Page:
Kitchens have more harmful bacteria than bathrooms

June 26, 2008 in Food Safety, Nutrition Topics in the News

Kitchens have more harmful bacteria than bathrooms

Kitchen sinks, kitchen clean-up clothes and sponges have more germs than bathroom sinks, say researchers from Queen Mary's School of Medicine and Dentistry in London, England.

In this new international study, environmental scientists swabbed 20 homes with children in each of seven regions, including the U.K., the U.S., Germany, Africa, Saudi Arabia, Malaysia and India.

Three-quarters of kitchen cloths and sponges are heavily contaminated with harmful bacteria like E. coli and Salmonella.

Kitchen sinks harboured more bacteria than bathroom sinks. Forty-six percent of tested kitchen sinks had more than 100,000 bacteria per square centimetres, compared with 38 percent of bathroom sinks.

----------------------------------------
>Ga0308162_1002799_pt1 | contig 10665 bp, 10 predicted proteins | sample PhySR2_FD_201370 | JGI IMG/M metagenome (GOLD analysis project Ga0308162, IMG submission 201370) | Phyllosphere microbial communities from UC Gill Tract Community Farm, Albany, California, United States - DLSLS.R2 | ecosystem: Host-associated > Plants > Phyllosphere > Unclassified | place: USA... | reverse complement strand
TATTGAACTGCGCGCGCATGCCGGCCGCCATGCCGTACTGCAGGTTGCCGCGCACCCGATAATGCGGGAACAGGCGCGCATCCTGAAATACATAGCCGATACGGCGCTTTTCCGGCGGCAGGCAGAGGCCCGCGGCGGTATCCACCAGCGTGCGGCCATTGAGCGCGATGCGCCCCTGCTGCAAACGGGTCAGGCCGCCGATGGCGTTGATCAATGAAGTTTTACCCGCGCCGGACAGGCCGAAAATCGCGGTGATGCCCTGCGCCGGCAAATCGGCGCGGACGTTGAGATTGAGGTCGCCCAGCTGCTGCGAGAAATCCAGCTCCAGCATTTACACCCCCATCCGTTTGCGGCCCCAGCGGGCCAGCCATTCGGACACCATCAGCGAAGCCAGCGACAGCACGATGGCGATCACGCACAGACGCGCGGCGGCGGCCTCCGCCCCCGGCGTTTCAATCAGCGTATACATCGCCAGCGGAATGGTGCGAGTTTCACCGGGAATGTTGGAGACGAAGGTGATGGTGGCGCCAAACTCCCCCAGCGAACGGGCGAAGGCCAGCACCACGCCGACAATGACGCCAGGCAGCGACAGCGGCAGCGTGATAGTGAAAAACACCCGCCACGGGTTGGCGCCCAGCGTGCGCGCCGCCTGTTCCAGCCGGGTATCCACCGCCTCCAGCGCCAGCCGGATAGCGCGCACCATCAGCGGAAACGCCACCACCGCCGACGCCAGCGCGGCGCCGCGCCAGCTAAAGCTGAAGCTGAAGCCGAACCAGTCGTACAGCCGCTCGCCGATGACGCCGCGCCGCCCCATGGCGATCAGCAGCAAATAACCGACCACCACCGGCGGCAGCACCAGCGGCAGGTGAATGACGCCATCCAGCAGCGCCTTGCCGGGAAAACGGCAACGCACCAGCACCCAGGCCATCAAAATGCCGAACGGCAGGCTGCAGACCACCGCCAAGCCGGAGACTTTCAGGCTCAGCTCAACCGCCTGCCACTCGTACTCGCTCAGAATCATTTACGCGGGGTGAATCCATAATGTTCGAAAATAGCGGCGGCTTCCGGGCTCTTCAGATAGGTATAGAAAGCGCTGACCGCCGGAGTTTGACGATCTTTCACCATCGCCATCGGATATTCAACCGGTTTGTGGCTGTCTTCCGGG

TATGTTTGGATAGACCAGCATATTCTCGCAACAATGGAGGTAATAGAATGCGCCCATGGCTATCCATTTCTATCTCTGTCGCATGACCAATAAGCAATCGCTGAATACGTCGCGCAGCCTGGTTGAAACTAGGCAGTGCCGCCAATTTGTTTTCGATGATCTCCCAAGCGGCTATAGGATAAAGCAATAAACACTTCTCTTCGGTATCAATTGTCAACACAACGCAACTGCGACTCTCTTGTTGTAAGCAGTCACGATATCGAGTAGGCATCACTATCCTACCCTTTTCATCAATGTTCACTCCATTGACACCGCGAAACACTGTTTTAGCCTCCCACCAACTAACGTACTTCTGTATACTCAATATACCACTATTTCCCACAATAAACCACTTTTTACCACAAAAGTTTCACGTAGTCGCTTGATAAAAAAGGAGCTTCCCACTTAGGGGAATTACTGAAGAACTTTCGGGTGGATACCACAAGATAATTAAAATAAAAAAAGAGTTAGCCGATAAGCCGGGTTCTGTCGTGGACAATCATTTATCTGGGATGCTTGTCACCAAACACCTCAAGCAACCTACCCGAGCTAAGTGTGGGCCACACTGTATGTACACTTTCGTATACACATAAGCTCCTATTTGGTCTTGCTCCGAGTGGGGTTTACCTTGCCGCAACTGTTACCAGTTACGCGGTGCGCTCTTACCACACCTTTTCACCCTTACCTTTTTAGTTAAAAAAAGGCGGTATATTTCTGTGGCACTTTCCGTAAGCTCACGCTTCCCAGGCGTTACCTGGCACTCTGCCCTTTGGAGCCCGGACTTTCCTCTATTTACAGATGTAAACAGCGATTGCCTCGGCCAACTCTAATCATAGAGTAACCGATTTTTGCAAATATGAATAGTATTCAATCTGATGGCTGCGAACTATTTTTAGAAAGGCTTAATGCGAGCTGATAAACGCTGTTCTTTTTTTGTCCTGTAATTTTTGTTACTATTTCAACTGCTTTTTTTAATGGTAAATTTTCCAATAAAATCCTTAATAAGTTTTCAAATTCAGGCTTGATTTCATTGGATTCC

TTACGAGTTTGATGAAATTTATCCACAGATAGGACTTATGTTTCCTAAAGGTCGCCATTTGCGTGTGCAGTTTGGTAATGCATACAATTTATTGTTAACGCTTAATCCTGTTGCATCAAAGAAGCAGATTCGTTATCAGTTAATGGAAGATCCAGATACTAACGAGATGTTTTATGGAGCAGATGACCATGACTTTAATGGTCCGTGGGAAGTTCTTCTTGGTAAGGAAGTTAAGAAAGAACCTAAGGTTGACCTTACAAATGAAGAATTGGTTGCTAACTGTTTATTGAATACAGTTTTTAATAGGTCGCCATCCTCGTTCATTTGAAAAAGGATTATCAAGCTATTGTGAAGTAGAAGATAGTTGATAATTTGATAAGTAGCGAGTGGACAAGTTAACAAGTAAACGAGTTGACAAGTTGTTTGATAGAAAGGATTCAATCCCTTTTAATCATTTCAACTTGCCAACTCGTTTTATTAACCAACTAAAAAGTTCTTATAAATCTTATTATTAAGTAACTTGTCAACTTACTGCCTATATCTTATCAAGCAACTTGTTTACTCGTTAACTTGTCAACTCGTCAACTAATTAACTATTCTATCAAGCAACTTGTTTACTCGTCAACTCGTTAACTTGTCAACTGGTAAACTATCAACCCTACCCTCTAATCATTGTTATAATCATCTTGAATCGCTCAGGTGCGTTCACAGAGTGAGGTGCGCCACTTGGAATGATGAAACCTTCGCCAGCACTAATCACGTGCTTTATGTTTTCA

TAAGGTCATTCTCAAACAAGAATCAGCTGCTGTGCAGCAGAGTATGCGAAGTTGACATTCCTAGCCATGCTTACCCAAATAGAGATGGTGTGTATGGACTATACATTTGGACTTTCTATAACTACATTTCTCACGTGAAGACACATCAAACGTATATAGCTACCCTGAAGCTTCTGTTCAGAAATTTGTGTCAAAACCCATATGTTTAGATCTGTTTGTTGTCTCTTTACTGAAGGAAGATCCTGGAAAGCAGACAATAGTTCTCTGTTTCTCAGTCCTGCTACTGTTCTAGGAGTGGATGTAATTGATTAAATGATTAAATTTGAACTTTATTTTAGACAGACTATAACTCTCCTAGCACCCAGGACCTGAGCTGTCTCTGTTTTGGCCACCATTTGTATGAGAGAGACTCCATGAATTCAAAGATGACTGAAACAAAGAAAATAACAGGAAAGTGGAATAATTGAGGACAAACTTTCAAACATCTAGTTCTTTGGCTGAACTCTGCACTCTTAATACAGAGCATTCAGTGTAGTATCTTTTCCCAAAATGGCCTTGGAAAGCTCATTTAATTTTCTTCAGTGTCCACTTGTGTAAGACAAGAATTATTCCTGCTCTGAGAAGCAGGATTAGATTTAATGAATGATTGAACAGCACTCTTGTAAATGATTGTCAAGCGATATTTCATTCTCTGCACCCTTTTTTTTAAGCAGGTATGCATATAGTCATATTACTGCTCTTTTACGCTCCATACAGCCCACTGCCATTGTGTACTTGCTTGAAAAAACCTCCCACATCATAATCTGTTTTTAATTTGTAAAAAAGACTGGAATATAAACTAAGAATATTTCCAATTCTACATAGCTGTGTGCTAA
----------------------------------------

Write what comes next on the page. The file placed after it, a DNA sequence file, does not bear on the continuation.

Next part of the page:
Researchers say the harmful bacteria were probably carried in by food, small children or pets.

E. coli and Salmonella can cause diarrhea or infections with flu-like symptoms that are especially dangerous to small children, the elderly and pregnant women.

Health Canada Statistics show that incidence of food-borne illness has been on the rise for over two decades. In 1996, more than 18,000 Canadians fell ill due to E. coli or other bacteria often found in food.

Food safety experts recommend sterilizing damp kitchen clothes and sponges with a one-minute high-powered blast in the microwave. Proper hand washing and use of disposable paper towels for clean-up can also help reduce the spread of bacteria.  

All research on this web site is the property of Leslie Beck Nutrition Consulting Inc. and is protected by copyright. Keep in mind that research on these matters continues daily and is subject to change. The information presented is not intended as a substitute for medical treatment. It is intended to provide ongoing support of your healthy lifestyle practices.